Yes, Sexual Coercion Is A Thing: Sexual Assault
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Yes, Sexual Coercion Is A Thing: Sexual Assault

Yes, it's actually a thing.

Yes, Sexual Coercion Is A Thing: Sexual Assault

Sexual Assault Awareness month may be over, but it's never too late to talk about sex and healthy relationships, especially when sexual harassment and assault may be involved. But do you know the one type of sexual assault that I never hear people talk about? Sexual coercion.

Many people may not think this exists because the majority of sexual coercion takes place in relationships (and you're supposed to want and say yes to having sexual experiences with your partner, right?), but the prevalence of sexual coercion is staggering. Researchers found that approximately 70% of college students surveyed reported having been sexually coerced and that 33% admitted to having used coercive tactics against their partners. And this is just in college!

So what exactly is sexual coercion? It lies on the continuum of sexually aggressive behavior, but it is different than others on the continuum because of its subtleties. Experts are still having a hard time trying to find the best definition because it includes so many behaviors and situations, and it encompasses a perceived unwillingness to participate in the sexual acts by the victim. The current definition of sexual coercion is "the act of using subtle pressure, drugs, alcohol, or force to have sexual contact with someone against their will."

Personally, I've had a hard time with this definition. To me, to say a sexual act is "against their will," means a form of rape. I've endlessly researched that exact question, and everything I've found has said that where sexual coercion is present there is a "lack of consent," but it never comes out and says rape. And this confuses me because isn't the definition of rape forcing someone to do something sexual without their consent? Are people just too afraid to say the word "rape"? When looking up sexual coercion on Wikipedia, it's disclaimer was "This article is about sexual coercion among non-human animals. For sexual coercion among humans, see Rape." This was the closest I could get to an answer.

I also thought that maybe I was focusing too much on how to completely define the experience of sexual coercion instead of wondering what all it entails and figuring out what constitutes as sexual coercion. How do you know that you are being or have been sexually coerced?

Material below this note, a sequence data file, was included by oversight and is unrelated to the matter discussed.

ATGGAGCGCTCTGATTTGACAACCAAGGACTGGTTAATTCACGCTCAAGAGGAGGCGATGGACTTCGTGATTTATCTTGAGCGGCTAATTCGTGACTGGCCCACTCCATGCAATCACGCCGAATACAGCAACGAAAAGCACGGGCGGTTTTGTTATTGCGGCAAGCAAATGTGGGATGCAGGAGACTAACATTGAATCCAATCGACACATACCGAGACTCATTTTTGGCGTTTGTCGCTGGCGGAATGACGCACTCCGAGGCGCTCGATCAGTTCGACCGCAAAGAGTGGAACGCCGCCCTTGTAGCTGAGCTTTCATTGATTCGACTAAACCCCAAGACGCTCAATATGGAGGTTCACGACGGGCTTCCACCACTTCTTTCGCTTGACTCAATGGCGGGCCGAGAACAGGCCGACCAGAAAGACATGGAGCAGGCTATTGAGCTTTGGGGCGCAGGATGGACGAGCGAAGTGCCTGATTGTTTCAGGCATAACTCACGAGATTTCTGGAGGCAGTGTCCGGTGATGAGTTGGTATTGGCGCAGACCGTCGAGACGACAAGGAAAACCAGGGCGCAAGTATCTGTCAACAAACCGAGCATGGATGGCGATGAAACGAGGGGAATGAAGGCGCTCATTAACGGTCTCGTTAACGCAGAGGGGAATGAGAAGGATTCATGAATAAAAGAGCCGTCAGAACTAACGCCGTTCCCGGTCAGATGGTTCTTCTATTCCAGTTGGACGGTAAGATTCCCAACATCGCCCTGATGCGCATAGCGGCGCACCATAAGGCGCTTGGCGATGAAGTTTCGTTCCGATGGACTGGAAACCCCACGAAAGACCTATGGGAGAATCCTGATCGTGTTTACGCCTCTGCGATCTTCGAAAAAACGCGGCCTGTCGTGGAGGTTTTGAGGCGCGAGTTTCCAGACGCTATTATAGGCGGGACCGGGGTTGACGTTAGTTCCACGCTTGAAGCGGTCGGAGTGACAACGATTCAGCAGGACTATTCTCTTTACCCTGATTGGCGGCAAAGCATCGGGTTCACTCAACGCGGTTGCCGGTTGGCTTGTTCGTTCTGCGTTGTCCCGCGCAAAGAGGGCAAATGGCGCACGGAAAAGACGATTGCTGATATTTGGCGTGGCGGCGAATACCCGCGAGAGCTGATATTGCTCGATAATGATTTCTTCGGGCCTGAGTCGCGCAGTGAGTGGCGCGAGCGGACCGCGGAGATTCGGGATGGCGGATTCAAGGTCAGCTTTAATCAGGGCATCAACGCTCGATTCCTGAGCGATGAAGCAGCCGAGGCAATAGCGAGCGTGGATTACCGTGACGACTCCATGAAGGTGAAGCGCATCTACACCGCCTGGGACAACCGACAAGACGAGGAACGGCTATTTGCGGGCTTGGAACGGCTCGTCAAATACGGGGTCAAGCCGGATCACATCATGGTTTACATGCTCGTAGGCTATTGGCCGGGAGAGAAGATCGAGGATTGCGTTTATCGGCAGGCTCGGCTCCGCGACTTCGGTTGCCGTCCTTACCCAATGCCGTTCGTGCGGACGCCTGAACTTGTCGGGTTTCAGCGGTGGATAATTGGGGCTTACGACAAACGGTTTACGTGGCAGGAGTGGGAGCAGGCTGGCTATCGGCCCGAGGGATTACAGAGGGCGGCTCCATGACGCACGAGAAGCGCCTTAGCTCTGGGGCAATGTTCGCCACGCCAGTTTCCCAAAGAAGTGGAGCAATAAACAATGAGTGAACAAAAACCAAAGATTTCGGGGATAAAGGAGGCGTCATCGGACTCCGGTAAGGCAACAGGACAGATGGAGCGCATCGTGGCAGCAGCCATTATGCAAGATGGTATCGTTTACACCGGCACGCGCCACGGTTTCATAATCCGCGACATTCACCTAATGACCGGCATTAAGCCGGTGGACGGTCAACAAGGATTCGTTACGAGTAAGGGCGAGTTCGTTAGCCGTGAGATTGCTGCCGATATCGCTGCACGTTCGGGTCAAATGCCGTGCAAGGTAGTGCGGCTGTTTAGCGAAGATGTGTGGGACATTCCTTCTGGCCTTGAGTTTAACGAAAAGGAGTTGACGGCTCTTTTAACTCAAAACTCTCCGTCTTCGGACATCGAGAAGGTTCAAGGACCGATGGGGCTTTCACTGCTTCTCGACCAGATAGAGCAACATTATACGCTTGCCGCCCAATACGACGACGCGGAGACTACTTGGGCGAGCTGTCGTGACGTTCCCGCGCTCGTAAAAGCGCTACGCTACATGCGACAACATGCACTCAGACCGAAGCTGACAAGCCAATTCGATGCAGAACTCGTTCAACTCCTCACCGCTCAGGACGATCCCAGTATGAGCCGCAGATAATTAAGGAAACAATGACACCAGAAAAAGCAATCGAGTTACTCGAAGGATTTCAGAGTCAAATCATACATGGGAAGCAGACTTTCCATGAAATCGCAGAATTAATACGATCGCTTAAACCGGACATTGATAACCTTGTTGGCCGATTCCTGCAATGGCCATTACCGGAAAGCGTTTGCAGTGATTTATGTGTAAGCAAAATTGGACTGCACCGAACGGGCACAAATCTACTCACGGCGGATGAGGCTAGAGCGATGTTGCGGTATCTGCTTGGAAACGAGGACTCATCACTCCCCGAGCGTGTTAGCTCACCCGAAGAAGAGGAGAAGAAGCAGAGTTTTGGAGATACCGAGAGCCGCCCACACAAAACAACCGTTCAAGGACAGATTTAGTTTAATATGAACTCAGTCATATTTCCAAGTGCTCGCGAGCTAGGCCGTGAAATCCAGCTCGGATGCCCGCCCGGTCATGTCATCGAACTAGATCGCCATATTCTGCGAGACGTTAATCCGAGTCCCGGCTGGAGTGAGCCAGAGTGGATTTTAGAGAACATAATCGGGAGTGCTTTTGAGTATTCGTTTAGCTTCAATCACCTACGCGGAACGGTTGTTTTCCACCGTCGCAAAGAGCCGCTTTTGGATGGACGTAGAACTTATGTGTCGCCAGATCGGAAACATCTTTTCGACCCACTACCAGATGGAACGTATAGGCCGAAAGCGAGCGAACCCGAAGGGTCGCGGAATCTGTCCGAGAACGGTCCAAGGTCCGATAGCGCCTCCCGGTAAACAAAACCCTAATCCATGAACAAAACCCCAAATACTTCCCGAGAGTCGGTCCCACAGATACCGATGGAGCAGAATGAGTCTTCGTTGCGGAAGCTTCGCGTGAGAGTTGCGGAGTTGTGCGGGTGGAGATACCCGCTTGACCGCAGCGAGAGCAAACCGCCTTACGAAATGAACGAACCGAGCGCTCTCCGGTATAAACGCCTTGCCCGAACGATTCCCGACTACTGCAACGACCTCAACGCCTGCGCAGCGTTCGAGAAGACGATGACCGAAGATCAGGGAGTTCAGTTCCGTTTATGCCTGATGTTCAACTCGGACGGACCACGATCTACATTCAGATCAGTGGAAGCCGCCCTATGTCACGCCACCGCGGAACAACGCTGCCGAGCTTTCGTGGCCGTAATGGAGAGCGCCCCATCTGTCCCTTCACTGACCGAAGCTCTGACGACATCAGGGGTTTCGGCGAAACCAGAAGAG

Everywhere I found showed a list of possible scenarios, like:

- Making you feel like you owe them—for example, because you are in a relationship, because you've had sex before or because they spent money on you.

- Badgering you, yelling at you or holding you down.

- Giving you compliments that sound extreme, as if they are trying to get something out of you.

- Giving you drugs or alcohol to loosen your inhibitions.

- Reacting negatively (with anger, sadness or resentment) when you say no to something.

- Continuing to pressure you after you say no.

- Making you feel threatened or afraid of what might happen if you say no.

In addition to these points, I think there are plenty of non-verbal, non-physical behaviors that can constitute as sexual coercion, like knowing what your partner is like when they don't get their way on basic things or if they've gotten mad or controlling over some of your behaviors before. These things can influence your decision to just give in when they want sex or other sexual favors because you know what could happen if you don't. Sexual coercion can be a part of a controlling and manipulative relationship, but it isn't always treated as such. Sexual coercion itself is an act of dominance and power.

Not all of sexually coerced (or sexual assaulted) peoples' experiences are violent, but it can be just as traumatic. Many survivors don't know they've been sexually coerced until long after the assault happened, especially when it isn't violent, and coming to terms with the fact that it's happened to you can be an agonizing experience.

Many people still blame the victims of sexual coercion. They say, "Well, you did say yes or give your consent right? And it wasn't violent so it must be your fault. That isn't assault." But what they are failing to realize is that this "consent" is pressured out of them and the person did not inherently want the sexual act to happen. "Convincing" someone to have sex with you is not treated as sexual misconduct, but it is one of the most prevalent forms of sexual misconduct. Just because you say yes, doesn't mean you actually mean yes. No one should be persuading someone to participate in sexual activities that they initially refused.

You always have the right to say no. If it happens to you, you have the right to be upset and angry about it. If it happens to you, you have the right to deal with it in whatever way suits you best. There is no such thing as the "perfect victim," and there is no such thing as the "perfect sexual assault." Sexual assault is sexual assault and survivors are survivors no matter what or how violent their assault was or how they choose to react and deal with it.

Let's educate people about sexual assault. Let's educate people about sexual coercion. Let's educate people because 1 in 4 college women and 1 in 16 college men will survive sexual assault or an attempted sexual assault. Let's get people talking about it. Let's get our schools talking about it. Let's get our parents talking about it. Let's get our children talking about it.

Maybe that way we'll be able to fix it.

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